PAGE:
Matters with a domestic dimension It is uncertain whether EU-derived UK legislation on matters with a mere "national" dimension will remain in force following Brexit. Matters without any direct cross-border aspect, such as the Prokura principle, requirements for limited-liability companies, third-party protection, capitalprotection rules, domestic (de)mergers, standards relating to accounting and reporting, publicity, etc., which have been transposed into UK law on the basis of EU Directives or Recommendations may, however, be amended, removed or made more flexible by the UK government.
Amending these standards may involve risk and a loss of "credibility" for the UK, although on the other hand, the UK may as well take advantage of the flexibility it has regained.
reported when publishing periodic information, or even by means of a separate statement.
Capital markets prospectus passporting The potentially huge impact of Brexit in this area (including listing/prospectus, passporting, etc.) is discussed in more detail in our Banking and Finance note.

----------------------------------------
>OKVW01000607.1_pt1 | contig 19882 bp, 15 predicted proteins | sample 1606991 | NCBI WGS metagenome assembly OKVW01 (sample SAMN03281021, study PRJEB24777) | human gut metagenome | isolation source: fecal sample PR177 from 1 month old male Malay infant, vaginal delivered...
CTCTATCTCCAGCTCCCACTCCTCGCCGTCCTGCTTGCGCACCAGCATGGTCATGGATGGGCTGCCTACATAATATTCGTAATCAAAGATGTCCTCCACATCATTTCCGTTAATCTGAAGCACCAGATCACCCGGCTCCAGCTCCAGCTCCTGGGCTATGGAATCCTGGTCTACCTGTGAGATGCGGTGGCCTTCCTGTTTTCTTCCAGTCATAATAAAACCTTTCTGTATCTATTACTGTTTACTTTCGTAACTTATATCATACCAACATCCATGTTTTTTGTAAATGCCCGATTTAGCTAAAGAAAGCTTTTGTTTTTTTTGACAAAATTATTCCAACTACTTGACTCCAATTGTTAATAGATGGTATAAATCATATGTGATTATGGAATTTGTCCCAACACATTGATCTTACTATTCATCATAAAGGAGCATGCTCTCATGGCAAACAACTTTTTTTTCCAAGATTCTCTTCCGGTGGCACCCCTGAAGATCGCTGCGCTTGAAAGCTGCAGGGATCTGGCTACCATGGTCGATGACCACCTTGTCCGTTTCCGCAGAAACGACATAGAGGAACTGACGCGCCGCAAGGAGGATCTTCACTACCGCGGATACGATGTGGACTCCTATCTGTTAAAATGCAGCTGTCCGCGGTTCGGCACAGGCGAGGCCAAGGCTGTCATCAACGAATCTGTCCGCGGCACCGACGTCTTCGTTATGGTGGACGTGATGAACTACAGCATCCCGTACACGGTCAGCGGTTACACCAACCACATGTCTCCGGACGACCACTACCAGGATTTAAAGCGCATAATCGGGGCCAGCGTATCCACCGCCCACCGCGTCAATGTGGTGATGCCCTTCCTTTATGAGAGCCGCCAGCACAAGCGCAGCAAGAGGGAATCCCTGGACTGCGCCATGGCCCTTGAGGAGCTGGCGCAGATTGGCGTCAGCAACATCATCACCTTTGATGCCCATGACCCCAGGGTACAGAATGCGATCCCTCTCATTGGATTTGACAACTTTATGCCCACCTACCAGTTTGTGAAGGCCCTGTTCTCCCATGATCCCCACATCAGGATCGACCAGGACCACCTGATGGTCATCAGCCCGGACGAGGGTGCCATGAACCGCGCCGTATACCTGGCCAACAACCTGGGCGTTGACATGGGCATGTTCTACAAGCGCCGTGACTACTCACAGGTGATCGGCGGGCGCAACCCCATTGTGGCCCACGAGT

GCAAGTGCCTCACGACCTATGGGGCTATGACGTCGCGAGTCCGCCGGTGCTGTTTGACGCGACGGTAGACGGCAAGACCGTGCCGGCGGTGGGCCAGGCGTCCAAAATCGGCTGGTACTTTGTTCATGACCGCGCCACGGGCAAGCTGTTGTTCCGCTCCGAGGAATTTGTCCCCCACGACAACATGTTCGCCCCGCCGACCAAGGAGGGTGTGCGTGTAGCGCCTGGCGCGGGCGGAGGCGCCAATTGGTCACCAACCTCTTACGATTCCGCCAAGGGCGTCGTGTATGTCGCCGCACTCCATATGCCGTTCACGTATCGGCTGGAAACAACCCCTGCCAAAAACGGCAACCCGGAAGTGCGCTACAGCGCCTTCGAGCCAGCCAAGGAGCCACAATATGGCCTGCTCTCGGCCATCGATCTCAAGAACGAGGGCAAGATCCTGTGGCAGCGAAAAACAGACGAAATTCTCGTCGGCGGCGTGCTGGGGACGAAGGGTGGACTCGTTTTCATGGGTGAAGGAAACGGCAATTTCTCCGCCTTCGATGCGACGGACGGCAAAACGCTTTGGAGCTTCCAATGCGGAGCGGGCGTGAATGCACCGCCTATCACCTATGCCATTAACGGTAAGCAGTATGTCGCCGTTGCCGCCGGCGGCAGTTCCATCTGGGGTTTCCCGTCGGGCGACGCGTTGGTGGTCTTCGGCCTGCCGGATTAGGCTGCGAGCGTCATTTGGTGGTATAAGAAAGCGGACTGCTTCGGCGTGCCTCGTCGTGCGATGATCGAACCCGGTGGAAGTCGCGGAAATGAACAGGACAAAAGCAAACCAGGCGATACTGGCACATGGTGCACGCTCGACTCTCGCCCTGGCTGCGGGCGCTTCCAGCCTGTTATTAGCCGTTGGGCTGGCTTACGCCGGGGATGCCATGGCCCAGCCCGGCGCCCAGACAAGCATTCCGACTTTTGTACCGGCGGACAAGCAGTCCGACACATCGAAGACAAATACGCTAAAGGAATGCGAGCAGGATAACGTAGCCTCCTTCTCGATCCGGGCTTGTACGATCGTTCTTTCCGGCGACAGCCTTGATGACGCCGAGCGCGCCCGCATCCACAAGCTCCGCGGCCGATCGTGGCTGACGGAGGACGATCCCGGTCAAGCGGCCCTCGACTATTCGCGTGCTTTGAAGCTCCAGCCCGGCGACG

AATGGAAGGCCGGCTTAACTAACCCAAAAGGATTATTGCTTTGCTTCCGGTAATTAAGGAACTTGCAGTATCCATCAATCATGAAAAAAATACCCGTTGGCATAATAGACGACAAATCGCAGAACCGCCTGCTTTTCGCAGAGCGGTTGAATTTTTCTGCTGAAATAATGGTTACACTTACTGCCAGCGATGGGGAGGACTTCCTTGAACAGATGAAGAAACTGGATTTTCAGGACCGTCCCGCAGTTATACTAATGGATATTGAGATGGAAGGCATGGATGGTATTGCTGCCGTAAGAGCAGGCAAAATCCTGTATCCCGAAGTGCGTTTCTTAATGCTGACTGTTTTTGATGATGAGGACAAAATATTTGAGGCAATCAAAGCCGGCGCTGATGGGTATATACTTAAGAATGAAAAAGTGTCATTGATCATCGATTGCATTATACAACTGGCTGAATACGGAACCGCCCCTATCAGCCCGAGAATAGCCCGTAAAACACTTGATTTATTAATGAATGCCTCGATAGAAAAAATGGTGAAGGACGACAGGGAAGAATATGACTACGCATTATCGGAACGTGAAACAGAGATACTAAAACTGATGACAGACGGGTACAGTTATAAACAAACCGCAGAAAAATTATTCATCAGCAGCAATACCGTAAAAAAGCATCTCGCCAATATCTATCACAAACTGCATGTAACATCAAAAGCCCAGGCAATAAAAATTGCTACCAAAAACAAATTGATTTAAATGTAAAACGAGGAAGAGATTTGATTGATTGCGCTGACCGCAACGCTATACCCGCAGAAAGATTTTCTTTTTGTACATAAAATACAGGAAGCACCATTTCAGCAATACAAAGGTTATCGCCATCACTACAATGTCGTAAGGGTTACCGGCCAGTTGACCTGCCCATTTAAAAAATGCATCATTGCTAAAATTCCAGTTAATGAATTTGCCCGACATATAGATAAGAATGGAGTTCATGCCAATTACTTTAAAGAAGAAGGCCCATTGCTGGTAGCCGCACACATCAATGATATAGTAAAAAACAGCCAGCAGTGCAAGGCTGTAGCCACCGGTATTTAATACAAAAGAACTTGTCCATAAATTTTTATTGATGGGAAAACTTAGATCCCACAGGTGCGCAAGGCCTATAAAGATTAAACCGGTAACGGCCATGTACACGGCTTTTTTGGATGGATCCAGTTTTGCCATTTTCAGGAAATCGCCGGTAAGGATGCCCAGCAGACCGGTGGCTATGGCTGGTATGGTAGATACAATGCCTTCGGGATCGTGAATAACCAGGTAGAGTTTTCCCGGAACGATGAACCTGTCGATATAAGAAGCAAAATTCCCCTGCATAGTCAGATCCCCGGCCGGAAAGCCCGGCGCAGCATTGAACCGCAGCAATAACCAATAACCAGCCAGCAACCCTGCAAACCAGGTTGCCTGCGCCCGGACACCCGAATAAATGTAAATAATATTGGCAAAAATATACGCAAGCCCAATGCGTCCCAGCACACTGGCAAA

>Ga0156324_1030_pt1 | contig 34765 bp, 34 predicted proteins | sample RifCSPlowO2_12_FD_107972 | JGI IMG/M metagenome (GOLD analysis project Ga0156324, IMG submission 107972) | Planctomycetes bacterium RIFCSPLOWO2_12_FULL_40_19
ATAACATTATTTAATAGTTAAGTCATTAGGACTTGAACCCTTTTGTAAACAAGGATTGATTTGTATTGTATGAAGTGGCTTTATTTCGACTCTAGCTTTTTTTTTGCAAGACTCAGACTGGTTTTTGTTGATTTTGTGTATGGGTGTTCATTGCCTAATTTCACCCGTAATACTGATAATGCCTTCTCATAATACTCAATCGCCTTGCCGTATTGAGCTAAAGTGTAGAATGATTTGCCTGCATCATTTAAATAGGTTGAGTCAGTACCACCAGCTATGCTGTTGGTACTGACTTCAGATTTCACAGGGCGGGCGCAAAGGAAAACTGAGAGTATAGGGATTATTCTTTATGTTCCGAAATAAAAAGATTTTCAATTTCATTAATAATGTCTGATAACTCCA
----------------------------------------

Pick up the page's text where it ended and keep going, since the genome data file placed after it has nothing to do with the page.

General M&A climate Cautious "wait and see" approach: current market uncertainty and currency volatility are obviously causing a slowdown in transactional activity, which will continue until new business opportunities are found in the aftermath of Brexit.
Cross-border exercise and protection of shareholders' rights The minimum rights for (foreign) shareholders in listed companies, including prompt access to relevant information on general meetings and proxy voting and correspondence voting that has been made easier, may no longer apply in an EU-UK context.
Corporate governance remunerations The EU Recommendations on corporate governance, remuneration policies and corporate-governance reporting, for example, although non-binding, may cease to be guiding principles in the UK.
Public reporting obligations Companies should consider whether the potential impact of Brexit on their business and financial situation is to be
Although the potential impact of Brexit on the legal framework itself of (private) M&A transactions does not seem insurmountable, Brexit does have an immediate impact from a commercial and financial point of view, and thus affects M&A activity in general. The devaluation of the pound and unknown potential future costs prevent parties from making accurate valuations and EBITDA projections, which may cause them to call off negotiations concerning transactions or to invoke an MAC clause (cf. below).
When performing due diligence, M&A practitioners need to be well aware of the potential impact of Brexit on all the different areas of law and must consider the short and long-term consequences of the different Brexit scenarios for the transaction.3